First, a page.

Qualifying margin to team-mate: – 0.388s | Race margin to team-mate: – – 1 Lap
The start to Daniel Ricciardo’s McLaren F1 Team career hasn’t been a smooth one. While his teammate Lando Norris has been flying high, claiming three top five position and a podium, Ricciardo has struggled to get the pace.
Spain changed that for him when he was able to defend off a late charge from Carlos Sainz Jr. to take home sixth, his joint highest finishing position.
The race in whole was much better from the Australian driver. If he’s can continue to improve, McLaren will look very strong and may even get themselves on the podium again.
Esteban Ocon – Alpine F1 Team
Qualifying margin to team-mate: – -0.567s | Race margin to team-mate: – – 1 Lap
He may have not had the best of races, but Esteban Ocon still put Alpine F1 Team’s name on the map in Spain. Ocon managed to outqualify both McLaren’s, a Red Bull and a Ferrari to take a starting position of fifth, his highest start all year.
Not everything went to plan during the race, with tyre degradation being much higher than anticipated but, he still battled for every position he could and managed to keep his car in the points, taking ninth. The race may have not shown much promise for the team, but it’ll surely give Alpine the boost they needed.
HOMEWORK TO DO
Valtteri Bottas – Mercedes-AMG Petronas Formula One Team
Qualifying margin to team-mate: – +0.132 | Race margin to team-mate: – +15.841s
Yet again, Valtteri Bottas was less than impressive. Yes, he may have got himself on the podium with a third-place finish, but he barely challenged Hamilton and Verstappen.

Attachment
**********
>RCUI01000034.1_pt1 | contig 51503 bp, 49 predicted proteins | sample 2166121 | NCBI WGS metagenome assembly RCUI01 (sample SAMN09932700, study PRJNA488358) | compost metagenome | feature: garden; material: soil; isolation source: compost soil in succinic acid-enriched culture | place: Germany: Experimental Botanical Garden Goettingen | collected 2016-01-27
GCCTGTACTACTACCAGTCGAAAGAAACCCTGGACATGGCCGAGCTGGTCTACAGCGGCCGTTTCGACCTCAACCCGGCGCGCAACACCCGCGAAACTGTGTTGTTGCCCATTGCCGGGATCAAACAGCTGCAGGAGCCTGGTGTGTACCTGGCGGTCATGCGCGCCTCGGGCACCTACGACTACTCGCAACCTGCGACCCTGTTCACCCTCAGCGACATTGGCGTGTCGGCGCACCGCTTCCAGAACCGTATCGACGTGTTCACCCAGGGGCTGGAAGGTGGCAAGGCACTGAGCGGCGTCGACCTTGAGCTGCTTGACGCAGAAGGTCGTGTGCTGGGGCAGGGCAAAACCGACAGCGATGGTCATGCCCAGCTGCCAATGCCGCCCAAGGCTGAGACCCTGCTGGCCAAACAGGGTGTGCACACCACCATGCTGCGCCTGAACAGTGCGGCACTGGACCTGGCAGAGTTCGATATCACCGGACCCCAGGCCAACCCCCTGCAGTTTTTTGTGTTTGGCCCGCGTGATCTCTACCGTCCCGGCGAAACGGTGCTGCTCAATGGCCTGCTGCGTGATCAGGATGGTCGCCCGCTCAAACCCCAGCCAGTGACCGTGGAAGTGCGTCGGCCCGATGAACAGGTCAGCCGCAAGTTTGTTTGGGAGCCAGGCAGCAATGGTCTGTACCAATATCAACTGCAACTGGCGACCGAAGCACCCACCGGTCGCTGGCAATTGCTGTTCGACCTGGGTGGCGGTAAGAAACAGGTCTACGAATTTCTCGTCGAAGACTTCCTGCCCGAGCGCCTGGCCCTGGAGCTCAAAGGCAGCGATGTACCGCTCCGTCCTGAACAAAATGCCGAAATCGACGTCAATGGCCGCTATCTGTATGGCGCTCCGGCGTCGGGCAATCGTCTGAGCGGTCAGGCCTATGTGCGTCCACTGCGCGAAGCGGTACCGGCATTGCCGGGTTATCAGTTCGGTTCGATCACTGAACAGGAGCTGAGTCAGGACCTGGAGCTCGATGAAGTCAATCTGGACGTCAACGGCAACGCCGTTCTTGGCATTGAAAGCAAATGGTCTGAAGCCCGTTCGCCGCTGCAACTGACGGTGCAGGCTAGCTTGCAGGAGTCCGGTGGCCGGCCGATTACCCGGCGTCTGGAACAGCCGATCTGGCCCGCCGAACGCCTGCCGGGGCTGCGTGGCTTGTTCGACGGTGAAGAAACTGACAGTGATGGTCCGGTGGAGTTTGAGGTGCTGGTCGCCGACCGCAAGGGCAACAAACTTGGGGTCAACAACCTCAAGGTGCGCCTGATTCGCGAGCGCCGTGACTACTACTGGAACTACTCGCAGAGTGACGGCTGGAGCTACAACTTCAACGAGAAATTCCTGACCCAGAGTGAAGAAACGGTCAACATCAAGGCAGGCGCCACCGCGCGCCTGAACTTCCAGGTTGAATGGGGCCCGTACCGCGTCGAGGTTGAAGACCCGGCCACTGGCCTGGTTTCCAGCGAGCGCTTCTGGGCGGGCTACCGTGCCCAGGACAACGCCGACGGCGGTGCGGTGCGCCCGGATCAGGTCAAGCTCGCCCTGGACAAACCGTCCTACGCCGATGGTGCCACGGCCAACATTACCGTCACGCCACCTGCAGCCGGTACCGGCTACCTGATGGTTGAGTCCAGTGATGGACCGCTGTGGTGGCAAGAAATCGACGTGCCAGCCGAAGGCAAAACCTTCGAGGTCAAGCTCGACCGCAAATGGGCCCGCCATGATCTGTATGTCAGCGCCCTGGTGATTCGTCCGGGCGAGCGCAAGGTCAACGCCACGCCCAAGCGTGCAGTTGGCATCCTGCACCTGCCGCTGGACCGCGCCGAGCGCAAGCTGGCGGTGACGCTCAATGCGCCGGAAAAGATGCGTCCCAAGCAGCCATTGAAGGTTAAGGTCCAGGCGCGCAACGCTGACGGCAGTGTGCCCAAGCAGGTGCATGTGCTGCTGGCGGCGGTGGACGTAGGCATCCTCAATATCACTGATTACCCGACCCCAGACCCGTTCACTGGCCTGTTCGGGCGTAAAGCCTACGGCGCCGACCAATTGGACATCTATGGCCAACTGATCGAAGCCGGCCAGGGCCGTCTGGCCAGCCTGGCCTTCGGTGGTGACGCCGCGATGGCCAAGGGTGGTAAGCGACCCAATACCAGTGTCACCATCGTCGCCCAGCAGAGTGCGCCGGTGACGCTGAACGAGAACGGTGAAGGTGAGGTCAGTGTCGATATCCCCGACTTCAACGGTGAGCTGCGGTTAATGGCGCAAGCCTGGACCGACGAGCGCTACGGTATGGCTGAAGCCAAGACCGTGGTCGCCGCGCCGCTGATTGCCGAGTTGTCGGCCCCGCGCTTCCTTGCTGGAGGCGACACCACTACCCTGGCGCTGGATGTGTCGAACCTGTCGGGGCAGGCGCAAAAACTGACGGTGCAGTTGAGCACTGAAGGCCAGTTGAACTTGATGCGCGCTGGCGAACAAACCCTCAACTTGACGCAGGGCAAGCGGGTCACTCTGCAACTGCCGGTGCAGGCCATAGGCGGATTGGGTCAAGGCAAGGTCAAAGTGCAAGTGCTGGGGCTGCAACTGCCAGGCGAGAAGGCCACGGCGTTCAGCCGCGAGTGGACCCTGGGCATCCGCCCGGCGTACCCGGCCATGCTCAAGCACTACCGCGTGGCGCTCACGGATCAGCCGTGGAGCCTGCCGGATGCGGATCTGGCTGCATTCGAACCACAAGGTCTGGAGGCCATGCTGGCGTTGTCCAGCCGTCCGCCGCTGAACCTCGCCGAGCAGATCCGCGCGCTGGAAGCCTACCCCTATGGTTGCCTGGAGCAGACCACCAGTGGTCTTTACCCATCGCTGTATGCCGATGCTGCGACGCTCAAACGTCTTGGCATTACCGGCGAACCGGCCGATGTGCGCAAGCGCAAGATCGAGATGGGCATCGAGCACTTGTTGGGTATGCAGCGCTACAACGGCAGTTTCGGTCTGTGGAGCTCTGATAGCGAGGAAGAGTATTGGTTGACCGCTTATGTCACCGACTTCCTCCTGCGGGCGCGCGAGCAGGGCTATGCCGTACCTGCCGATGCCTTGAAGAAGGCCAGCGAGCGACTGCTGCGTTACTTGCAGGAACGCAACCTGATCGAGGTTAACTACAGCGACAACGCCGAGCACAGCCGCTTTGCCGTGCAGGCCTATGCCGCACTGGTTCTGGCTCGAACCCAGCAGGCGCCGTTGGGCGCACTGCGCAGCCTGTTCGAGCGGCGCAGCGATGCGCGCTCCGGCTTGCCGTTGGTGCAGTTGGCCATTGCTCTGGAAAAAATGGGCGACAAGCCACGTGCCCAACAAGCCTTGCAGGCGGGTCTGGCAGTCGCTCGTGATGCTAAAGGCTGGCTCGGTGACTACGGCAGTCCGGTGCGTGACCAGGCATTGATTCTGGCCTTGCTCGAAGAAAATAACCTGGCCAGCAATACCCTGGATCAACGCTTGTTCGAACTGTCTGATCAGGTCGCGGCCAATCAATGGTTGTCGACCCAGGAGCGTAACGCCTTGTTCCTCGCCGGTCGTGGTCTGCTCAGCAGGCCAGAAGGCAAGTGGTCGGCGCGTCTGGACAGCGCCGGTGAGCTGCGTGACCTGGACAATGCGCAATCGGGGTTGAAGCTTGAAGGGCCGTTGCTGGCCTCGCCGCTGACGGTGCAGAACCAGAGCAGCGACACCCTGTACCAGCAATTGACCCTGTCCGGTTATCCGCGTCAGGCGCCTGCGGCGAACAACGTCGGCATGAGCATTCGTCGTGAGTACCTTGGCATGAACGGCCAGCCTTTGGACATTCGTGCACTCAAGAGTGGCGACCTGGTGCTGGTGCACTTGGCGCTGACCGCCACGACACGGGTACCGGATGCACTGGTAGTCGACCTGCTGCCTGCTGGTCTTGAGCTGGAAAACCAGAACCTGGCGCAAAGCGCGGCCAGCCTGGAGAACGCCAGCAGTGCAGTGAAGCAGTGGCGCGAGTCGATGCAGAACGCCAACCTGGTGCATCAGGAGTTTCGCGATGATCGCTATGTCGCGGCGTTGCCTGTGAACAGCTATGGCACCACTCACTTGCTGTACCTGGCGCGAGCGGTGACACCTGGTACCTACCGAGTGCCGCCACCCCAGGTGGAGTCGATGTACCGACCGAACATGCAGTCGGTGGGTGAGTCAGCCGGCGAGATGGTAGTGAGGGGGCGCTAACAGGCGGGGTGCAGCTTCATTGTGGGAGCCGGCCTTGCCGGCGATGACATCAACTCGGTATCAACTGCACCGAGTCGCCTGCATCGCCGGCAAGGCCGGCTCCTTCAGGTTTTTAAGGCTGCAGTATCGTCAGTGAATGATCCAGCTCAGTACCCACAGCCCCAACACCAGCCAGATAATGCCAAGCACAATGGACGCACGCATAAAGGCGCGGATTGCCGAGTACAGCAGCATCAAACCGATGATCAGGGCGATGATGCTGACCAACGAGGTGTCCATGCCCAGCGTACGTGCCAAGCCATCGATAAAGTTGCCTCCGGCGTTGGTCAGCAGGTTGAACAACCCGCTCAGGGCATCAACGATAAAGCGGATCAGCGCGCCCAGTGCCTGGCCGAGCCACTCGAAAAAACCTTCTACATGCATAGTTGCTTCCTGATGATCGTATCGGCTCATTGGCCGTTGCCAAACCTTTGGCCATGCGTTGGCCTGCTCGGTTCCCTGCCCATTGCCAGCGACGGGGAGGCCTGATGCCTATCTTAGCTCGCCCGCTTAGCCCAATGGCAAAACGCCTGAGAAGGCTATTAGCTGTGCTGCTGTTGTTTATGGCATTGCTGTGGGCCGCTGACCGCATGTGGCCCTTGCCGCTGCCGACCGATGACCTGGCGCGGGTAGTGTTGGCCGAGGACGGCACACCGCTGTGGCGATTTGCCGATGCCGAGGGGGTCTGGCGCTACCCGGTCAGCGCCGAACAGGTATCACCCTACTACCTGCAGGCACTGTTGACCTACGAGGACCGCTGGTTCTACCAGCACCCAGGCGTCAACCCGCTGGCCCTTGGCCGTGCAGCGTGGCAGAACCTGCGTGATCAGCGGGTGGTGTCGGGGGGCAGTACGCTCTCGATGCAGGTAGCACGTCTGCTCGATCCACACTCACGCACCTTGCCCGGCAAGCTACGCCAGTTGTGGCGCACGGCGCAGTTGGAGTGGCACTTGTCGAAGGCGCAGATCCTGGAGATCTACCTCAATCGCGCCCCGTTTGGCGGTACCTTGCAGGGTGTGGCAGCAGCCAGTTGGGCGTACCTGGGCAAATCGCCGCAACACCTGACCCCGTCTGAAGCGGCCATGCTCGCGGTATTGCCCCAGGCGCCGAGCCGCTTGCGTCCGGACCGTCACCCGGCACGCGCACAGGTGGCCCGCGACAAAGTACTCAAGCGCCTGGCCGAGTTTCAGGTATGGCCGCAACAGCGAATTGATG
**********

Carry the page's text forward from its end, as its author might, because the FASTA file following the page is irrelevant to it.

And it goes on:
One stand out moment that put a strike against Bottas was his lack of obeying team orders. He was told by his team not to race Hamilton when the latter was on his charge. Bottas decided to not let Hamilton by easily and forced Hamilton into an on track overtake. I doubt the team would have been impressed with Bottas after that.
Fernando Alonso – Alpine F1 Team
Qualifying margin to team-mate: – +0.567 | Race margin to team-mate: – + 1 Lap
A starting position of tenth compared to a finishing position of seventeenth doesn’t look well for the Spaniard.
Fernando Alonso was forced to pit again later in the race due to high tyre degradation. This lost him positions on the grid and found him crossing the finish line nearly two laps down on the race leader. He’s still yet to show off his race winning skills.
Yuki Tsunoda – Scuderia AlphaTauri Honda
Qualifying margin to team-mate: – Knocked Out in Q1 | Race margin to team-mate: – DNF
Yuki Tsunoda’s weekend took a dark turn when he was knocked out in Q1 during qualifying. He then complained during an interview that he was unsure if him and Pierre Gasly had the same car. He subsequently apologised for his comments.